Fate of state-owned enterprises lies in their own hands
The recently unveiled blueprint on extending the reform of state-owned enterprises is a beacon showing the way for the changes that lie ahead, and it underlines how important China’s SOEs are to the national economy.
SOEs are the standard bearers of the country’s economy, its main source of tax revenue.
Although there are only about 150,000 state-owned enterprises, just 1 percent of the total number of the country’s enterprises, they paid tax of 3.8 trillion yuan ($596 billion) in 2013, which accounted for 34 percent of the country’s total tax and 29 percent of its state revenue. That translates to revenue of 2,794 yuan for every man, woman and child.
Most SOEs are large and medium-sized enterprises. Like large private enterprises in Western countries, SOEs in China are supported and protected by the government because they serve as economic pillars, innovation centers and the main sources of state tax and financial revenue.
The difference between SOEs in China and large enterprises in Western countries is that the former are state-owned assets, belonging to and serving the people, while the latter are private assets, serving the individuals or shareholders of such enterprises.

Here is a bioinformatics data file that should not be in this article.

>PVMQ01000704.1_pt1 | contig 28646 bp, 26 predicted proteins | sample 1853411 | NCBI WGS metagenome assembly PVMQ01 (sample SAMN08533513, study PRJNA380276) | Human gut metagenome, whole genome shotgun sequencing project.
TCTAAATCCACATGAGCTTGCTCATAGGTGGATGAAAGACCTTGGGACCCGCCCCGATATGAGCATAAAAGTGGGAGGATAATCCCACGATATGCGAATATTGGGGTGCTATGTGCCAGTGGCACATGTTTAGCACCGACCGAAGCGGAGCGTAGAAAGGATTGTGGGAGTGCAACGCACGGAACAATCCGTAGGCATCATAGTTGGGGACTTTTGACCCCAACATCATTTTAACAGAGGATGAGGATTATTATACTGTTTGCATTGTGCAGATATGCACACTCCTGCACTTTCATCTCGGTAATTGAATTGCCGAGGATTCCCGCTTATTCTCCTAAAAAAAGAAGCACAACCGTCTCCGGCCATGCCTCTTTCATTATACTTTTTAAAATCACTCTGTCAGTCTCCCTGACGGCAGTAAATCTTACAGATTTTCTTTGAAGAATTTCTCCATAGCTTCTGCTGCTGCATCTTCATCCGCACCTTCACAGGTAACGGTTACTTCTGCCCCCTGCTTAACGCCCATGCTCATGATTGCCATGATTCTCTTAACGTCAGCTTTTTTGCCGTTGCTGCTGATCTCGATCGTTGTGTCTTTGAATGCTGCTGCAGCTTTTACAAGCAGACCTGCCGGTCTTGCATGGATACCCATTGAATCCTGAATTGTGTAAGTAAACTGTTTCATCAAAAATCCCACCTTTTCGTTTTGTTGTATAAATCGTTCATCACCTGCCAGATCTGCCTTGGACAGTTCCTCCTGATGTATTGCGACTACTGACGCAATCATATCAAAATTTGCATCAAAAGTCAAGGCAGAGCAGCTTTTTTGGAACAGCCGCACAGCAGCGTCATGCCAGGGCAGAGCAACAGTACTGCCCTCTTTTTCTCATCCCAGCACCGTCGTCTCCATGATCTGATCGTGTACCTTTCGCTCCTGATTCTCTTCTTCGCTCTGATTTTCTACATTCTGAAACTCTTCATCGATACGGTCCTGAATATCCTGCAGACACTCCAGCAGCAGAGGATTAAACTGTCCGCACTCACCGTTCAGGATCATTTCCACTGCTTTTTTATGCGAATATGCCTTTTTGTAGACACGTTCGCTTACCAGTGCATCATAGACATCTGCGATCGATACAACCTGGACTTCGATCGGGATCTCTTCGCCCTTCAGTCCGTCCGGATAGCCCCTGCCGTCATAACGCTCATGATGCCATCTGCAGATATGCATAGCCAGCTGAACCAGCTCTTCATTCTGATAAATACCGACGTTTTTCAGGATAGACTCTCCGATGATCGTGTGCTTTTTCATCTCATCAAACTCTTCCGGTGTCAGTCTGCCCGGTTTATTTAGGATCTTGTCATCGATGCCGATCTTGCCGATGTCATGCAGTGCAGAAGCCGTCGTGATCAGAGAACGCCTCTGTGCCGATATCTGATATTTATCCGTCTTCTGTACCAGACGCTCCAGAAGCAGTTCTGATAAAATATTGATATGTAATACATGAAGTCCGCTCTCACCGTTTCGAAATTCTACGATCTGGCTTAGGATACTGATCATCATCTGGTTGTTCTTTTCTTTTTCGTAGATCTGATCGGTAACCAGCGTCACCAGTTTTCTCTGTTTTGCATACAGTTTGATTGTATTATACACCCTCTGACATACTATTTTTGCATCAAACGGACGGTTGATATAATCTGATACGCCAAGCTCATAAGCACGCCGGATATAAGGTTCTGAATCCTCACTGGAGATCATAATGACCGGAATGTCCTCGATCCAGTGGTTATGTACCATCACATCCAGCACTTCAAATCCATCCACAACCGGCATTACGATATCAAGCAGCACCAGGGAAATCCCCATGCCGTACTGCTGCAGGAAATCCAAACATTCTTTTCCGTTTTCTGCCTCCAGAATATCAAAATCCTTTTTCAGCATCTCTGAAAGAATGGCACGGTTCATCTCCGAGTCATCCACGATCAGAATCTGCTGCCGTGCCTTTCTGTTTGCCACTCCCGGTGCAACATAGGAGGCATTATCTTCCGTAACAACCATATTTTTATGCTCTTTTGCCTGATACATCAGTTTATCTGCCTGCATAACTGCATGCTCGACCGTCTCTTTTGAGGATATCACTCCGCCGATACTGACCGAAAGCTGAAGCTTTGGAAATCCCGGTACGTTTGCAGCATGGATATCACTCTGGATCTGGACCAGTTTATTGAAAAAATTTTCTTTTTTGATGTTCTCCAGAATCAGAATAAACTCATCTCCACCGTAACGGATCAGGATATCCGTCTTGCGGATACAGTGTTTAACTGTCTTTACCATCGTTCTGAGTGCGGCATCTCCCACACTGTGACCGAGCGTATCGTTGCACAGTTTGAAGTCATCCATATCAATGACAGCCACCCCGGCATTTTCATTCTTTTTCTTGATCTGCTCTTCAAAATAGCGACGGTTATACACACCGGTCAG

It is difficult to imagine what it would be like for a country with a population of more than 1.3 billion not to have a fleet of reliable SOEs. That is why the goal in reforming China’s SOEs is marketizing them rather than privatizing them, which means making them independent in the market. The goal is to diversify them rather than to denationalize them, and that means promoting mixed ownership.
The aim is also to let all that the SOEs have become more competitive, innovative and powerful in recent years. China has opened up to the world and become more competitive, and the definition of “bigger, stronger, and better” needs to be looked at and quantified.
To do this, it is international standards rather than domestic ones that come into play. We have to judge China’s SOEs by comparing them with large enterprises in the West.
Only nine companies from the Chinese mainland were on the list of Fortune 500 companies in 2000, and they were all state-owned; in 2010 the number grew to 43, of which 41 were state-owned; and last year there were 95, of which 84 were stateowned, Fortune said.
The total assets of enterprises in the US were 7.8 times the total assets of China’s SOEs in 2000, but that had fallen to 1.1 times by last year. The total assets of enterprises in the EU was 11.2 times those of China’s SOEs in 2000, and that had fallen to 1.6 times by last year. Compared with Japanese enterprises, the number used to be 6.1 times more in 2000, but it was only half the total by last year.
Chinese businesses, especially SOEs, have played an important role in international competition over the past 10 years or so, as China has surpassed Japan as the second-biggest economy and is on the way to overtaking the EU and the US.
Whether further reform of China’s SOEs can succeed and whether these enterprises will be bigger, stronger and better depends largely on what they do to help China overtake the US and the EU to become the biggest economy.
The author is director of the Center for China Studies at Tsinghua University